Gianandrea Noseda has returned to the podium of his beloved National Symphony Orchestra, awakening the sleeping giant that is the sound he has crafted as the ensemble’s music director since the 2017–2018 season. It’s a carefully harnessed kinetic energy that entreats you to listen more closely.
After the pandemic shutdown, the jubilation of NSO musicians reunited with their maestro is now here to share. Four filmed concerts are being presented by The Kennedy Center. The first program premieres Friday, March 19, at 6:00 pm as a free stream available until April 15, at which point it will be available on the Digital Stage + subscription platform. Three subsequent concerts will make a reverse course—first available on the subscription site before a free 30-day release over the next several months.
The programs juxtapose classic and contemporary works, reaching beyond the conformity of the traditional white, male, European canon. Kennedy Center president Deborah Rutter has stressed the institution’s renewed focus in this regard. “Though our work in this area will never be done and there is much still to accomplish, I am proud of the contributions the Kennedy Center community has made to prioritize it,” she said in a message last week. “Black voices, art, and lives matter.”
The first concert of the series opens with the First Symphony by Joseph Bologne, Chevalier de Saint-Georges, a virtuoso violinist and champion fencer who, as head of the Concert de la Loge Olympique orchestra, commissioned Haydn’s six so-called Paris symphonies. Bologne was born in colonial French Guadeloupe to a plantation owner and an enslaved worker, and is considered the first known classical composer of African descent. He even taught Queen Marie Antoinette piano lessons, pre-beheading. The concert closes with one of Mozart’s best-known works, his penultimate Symphony No. 40. Sandwiched between the two symphonies is Jean Sibelius’s “Valse triste,” originally part of incidental music the Finnish composer wrote for his brother-in-law Arvid Järnefelt’s play Kuolema (Death).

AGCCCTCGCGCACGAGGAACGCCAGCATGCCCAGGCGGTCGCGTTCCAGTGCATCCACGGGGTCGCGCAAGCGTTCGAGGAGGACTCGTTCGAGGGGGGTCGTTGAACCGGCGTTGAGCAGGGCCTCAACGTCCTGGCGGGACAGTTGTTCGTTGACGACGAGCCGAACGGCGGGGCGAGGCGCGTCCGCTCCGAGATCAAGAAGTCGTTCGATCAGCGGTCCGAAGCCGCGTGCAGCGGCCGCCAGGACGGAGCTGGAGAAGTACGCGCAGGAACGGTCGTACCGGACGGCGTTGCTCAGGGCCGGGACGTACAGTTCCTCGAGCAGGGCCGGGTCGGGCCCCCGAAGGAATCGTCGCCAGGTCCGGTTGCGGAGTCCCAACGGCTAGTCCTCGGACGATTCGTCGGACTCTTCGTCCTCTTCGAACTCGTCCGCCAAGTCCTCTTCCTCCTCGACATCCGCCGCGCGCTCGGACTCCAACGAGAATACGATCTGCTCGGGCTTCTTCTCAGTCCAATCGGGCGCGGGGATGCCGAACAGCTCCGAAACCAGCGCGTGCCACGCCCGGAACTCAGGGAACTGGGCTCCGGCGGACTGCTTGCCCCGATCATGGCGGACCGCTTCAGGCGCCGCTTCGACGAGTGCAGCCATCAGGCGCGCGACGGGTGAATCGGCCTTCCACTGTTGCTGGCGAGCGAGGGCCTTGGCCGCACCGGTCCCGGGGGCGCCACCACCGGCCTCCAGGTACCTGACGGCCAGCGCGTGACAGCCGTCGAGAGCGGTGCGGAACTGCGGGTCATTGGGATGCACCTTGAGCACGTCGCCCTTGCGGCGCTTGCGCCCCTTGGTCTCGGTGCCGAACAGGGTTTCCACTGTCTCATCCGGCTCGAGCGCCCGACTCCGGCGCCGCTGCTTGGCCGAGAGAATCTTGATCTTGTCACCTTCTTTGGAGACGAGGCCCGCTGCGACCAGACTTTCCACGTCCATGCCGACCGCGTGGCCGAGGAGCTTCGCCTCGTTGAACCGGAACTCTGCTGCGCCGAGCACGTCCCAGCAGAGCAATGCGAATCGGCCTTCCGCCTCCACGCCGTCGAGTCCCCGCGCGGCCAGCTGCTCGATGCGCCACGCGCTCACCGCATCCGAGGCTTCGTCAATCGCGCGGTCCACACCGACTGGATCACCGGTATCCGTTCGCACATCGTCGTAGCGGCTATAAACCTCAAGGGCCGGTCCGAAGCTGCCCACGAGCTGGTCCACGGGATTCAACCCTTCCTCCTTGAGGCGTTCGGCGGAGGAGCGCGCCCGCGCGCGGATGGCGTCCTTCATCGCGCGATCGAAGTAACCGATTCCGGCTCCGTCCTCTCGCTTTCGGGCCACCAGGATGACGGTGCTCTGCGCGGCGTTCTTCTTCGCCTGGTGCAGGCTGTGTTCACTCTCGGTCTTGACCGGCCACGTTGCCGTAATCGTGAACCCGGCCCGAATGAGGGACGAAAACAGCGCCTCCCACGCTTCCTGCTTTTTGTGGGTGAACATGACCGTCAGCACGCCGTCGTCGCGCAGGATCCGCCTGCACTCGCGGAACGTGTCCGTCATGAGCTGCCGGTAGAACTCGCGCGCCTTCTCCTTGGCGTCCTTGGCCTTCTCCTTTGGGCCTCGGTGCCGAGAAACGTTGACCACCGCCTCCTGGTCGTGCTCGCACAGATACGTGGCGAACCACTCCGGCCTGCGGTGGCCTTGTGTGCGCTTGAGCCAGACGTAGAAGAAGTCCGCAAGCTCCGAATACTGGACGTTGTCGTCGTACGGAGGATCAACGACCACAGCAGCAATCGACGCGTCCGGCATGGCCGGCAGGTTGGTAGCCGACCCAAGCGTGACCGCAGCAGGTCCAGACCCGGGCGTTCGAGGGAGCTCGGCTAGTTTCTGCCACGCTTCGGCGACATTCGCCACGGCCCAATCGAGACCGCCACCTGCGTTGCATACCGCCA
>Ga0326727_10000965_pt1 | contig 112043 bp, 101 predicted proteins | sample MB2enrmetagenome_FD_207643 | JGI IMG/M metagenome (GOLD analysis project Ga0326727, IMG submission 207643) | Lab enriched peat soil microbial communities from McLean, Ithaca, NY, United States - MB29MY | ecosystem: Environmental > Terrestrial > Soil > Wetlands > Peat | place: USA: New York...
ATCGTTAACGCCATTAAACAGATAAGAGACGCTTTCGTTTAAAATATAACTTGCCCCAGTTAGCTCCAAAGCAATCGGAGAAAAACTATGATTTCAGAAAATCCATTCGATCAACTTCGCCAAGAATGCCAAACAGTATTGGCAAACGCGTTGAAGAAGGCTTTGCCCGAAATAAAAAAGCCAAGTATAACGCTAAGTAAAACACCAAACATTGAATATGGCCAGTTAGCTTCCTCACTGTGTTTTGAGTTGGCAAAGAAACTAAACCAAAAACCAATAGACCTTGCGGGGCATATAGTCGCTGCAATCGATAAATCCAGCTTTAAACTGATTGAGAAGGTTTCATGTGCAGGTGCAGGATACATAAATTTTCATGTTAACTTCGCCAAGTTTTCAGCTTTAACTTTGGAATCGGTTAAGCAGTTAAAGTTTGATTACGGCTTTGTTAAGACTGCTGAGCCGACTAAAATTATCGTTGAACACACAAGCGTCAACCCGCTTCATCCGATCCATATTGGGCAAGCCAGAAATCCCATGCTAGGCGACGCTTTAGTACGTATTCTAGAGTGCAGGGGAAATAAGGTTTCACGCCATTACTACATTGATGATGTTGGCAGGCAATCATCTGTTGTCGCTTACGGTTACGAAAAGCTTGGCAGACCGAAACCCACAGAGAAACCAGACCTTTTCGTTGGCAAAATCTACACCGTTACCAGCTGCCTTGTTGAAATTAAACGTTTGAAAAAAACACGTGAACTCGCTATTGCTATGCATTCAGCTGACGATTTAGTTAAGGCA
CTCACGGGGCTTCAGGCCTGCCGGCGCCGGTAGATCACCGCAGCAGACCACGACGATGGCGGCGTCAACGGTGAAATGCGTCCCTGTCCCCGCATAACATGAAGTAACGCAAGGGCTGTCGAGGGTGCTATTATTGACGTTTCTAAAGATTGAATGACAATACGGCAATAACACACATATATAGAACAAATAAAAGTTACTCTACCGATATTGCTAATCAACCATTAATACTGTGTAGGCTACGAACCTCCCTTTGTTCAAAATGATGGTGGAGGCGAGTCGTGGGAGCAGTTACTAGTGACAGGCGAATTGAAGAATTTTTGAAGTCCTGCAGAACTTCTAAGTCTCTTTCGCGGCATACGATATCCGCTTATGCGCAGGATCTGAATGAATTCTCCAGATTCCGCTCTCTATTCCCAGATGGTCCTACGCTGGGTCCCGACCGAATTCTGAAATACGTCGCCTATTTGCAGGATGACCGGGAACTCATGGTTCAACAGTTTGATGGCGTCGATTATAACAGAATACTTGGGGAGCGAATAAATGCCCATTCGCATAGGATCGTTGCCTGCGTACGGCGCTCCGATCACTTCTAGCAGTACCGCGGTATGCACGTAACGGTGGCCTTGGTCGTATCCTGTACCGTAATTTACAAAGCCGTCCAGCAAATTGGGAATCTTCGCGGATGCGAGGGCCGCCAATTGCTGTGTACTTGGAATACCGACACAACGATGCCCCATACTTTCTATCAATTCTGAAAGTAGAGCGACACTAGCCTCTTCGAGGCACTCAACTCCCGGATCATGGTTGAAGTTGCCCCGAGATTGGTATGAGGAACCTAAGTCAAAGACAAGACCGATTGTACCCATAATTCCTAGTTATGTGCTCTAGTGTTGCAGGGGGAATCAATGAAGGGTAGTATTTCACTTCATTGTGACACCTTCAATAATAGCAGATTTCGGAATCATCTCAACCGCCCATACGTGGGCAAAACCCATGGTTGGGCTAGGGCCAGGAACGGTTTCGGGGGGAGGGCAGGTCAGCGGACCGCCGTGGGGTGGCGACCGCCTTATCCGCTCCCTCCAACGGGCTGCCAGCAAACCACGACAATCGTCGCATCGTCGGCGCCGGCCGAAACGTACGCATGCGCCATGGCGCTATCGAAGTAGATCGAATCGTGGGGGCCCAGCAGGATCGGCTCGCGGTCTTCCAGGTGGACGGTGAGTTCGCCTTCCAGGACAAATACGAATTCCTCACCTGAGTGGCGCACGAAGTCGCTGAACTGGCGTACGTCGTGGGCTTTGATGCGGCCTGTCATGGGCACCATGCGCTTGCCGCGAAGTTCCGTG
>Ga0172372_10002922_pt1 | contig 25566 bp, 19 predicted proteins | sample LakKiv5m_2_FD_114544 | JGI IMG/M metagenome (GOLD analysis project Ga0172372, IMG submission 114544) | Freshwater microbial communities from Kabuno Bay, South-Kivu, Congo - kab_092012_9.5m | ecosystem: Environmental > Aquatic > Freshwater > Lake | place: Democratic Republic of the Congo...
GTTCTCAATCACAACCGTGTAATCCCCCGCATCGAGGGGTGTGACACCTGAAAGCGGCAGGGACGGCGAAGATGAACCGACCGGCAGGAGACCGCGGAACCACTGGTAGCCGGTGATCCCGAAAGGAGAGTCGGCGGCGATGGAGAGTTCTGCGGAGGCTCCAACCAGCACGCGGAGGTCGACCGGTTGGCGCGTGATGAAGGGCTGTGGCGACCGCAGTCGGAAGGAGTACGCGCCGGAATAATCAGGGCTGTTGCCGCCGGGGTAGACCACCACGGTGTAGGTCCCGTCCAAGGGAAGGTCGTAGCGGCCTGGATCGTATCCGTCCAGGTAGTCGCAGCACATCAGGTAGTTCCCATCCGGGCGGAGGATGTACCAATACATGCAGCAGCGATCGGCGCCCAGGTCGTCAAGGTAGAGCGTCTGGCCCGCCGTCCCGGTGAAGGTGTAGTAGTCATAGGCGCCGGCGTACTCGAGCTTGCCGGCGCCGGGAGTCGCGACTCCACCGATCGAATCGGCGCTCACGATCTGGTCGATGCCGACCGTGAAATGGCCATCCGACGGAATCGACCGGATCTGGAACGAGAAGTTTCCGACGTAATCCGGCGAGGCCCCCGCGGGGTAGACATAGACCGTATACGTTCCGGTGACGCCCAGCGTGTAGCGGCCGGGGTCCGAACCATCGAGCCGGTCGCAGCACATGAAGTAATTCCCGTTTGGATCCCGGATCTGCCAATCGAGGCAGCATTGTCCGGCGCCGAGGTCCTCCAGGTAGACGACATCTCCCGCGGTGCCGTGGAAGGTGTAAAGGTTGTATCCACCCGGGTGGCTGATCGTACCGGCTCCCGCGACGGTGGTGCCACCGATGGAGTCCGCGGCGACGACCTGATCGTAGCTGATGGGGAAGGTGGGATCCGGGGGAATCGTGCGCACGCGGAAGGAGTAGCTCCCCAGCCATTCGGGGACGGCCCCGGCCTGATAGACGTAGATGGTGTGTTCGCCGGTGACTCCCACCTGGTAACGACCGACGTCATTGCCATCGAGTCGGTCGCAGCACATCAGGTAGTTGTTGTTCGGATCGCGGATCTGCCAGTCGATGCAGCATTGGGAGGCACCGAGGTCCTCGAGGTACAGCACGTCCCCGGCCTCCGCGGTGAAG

An all-strings program premieres on April 15, and includes Mozart’s “Eine kleine Nachtmusik,” Tchaikovsky’s “Serenade for Strings,” and William Grant Still’s “Mother and Child.” Also featured is Jessie Montgomery’s “Banner” (2014), a rhapsody commissioned by the Sphinx Organization, which promotes young Black and Latino classical musicians, to mark the 200th anniversary of “The Star-Spangled Banner.” Another concert celebrating 160 years of bilateral relations between the United States and Noseda’s native Italy also premieres on April 15.
The series closes with a program airing May 15 featuring Haydn’s Symphony No. 96 (“Miracle”) and the third and final symphony of Louise Farrenc, a French Romantic–era composer and virtuoso pianist who was the only woman in the 19th century to obtain a post as professor at the prestigious Conservatoire de Paris. She demanded, and ultimately got, equal pay with her male counterparts. This underperformed work in G minor is a nod to the kind of music German composers had made their own in the early 1800s, and in doing so both commands consideration on the same footing and bucks the prevailing operatic trend of her time. Most of her women contemporaries who composed wrote lyrical pieces. Robustly energetic, Farrenc’s symphony moves from a frenzied Allegro movement to a clarinet melody in the slow second chapter delicately accompanied by brass and woodwinds, a flighty, multilayered Scherzo and a highly melodic Finale.
For all the legendary energy and charisma Noseda brings to these programs, they can’t make up for one critical element of music-making that remains conspicuously absent during the pandemic: the audience. The Kennedy Center, which briefly reopened to a few limited, cautious, in-person performances late last year, is once again dark after a regional spike in coronavirus cases. No reopening date has been set for now. These four streamed concerts were recorded under strict sanitary conditions, with about a third of the orchestra performing at any given time.
This NSO concert series kicks off March 19, 2021, with a free stream available until April 15, when it will move to the Kennedy Center’s Digital Stage + platform. All three subsequent programs will first air on Digital Stage +, two on April 15 and the final one on May 15. Following their initial showings, the concerts will be available free of charge for 30 days.
NATIONAL SYMPHONY ORCHESTRA SPRING 2021 FILMINGS
Released for FREE Online on March 19 at 6 pm for 30 days; on Digital Stage + as of April 15
J. Bologne “Chevalier de Saint-Georges”: Symphony No. 1
Sibelius: Valse triste
Mozart: Symphony No. 40
Program 2: All-Strings Program
Released on Digital Stage + on April 15 and released to the public for FREE on May 21 for 30 days
Jessie Montgomery: Banner
Mozart: Eine kleine Nachtmusik
W. G. Still: Mother and Child
Tchaikovsky: Serenade for Strings
Program 3: featuring Italian & American Music
Released on Digital Stage + on April 15 and released to the public for FREE on April 30 for 30 days
Celebrating 160 years of bilateral relations between Italy and the United States
Bruno Maderna: Music of Gaiety
Copland: Quiet City
Stravinsky: Dumbarton Oaks
Respighi: Antiche danze ed arie Suite No.3
Verdi: String Quartet (for string orchestra) – movement 1
Released on Digital Stage + on May 15 and released to the public for FREE on June 11 for 30 days
Haydn: Symphony No. 96, “Miracle”
L.Farrenc: Symphony No. 3